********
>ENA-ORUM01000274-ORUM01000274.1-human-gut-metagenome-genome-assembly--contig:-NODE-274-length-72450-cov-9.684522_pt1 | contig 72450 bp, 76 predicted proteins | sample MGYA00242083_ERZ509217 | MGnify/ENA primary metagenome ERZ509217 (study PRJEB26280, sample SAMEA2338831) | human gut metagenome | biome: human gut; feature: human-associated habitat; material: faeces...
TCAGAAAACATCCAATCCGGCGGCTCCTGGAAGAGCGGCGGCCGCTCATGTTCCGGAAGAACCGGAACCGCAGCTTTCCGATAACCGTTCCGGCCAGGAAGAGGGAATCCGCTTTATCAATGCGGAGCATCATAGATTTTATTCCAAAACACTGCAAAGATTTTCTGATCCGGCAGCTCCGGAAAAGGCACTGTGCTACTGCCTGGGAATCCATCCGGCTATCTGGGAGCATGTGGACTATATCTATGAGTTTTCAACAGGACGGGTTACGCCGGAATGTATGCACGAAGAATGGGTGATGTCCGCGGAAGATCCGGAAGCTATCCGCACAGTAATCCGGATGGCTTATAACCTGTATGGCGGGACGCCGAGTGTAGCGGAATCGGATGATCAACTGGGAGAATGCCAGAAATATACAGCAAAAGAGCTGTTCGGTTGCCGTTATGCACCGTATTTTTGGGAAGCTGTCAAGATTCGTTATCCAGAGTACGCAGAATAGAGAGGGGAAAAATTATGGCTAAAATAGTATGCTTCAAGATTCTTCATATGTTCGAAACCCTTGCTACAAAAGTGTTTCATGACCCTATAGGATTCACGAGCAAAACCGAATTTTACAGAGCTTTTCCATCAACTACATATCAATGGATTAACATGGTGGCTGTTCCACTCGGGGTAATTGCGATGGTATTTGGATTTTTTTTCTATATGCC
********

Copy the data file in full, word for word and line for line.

>ENA-ORUM01000274-ORUM01000274.1-human-gut-metagenome-genome-assembly--contig:-NODE-274-length-72450-cov-9.684522_pt1 | contig 72450 bp, 76 predicted proteins | sample MGYA00242083_ERZ509217 | MGnify/ENA primary metagenome ERZ509217 (study PRJEB26280, sample SAMEA2338831) | human gut metagenome | biome: human gut; feature: human-associated habitat; material: faeces...
TCAGAAAACATCCAATCCGGCGGCTCCTGGAAGAGCGGCGGCCGCTCATGTTCCGGAAGAACCGGAACCGCAGCTTTCCGATAACCGTTCCGGCCAGGAAGAGGGAATCCGCTTTATCAATGCGGAGCATCATAGATTTTATTCCAAAACACTGCAAAGATTTTCTGATCCGGCAGCTCCGGAAAAGGCACTGTGCTACTGCCTGGGAATCCATCCGGCTATCTGGGAGCATGTGGACTATATCTATGAGTTTTCAACAGGACGGGTTACGCCGGAATGTATGCACGAAGAATGGGTGATGTCCGCGGAAGATCCGGAAGCTATCCGCACAGTAATCCGGATGGCTTATAACCTGTATGGCGGGACGCCGAGTGTAGCGGAATCGGATGATCAACTGGGAGAATGCCAGAAATATACAGCAAAAGAGCTGTTCGGTTGCCGTTATGCACCGTATTTTTGGGAAGCTGTCAAGATTCGTTATCCAGAGTACGCAGAATAGAGAGGGGAAAAATTATGGCTAAAATAGTATGCTTCAAGATTCTTCATATGTTCGAAACCCTTGCTACAAAAGTGTTTCATGACCCTATAGGATTCACGAGCAAAACCGAATTTTACAGAGCTTTTCCATCAACTACATATCAATGGATTAACATGGTGGCTGTTCCACTCGGGGTAATTGCGATGGTATTTGGATTTTTTTTCTATATGCC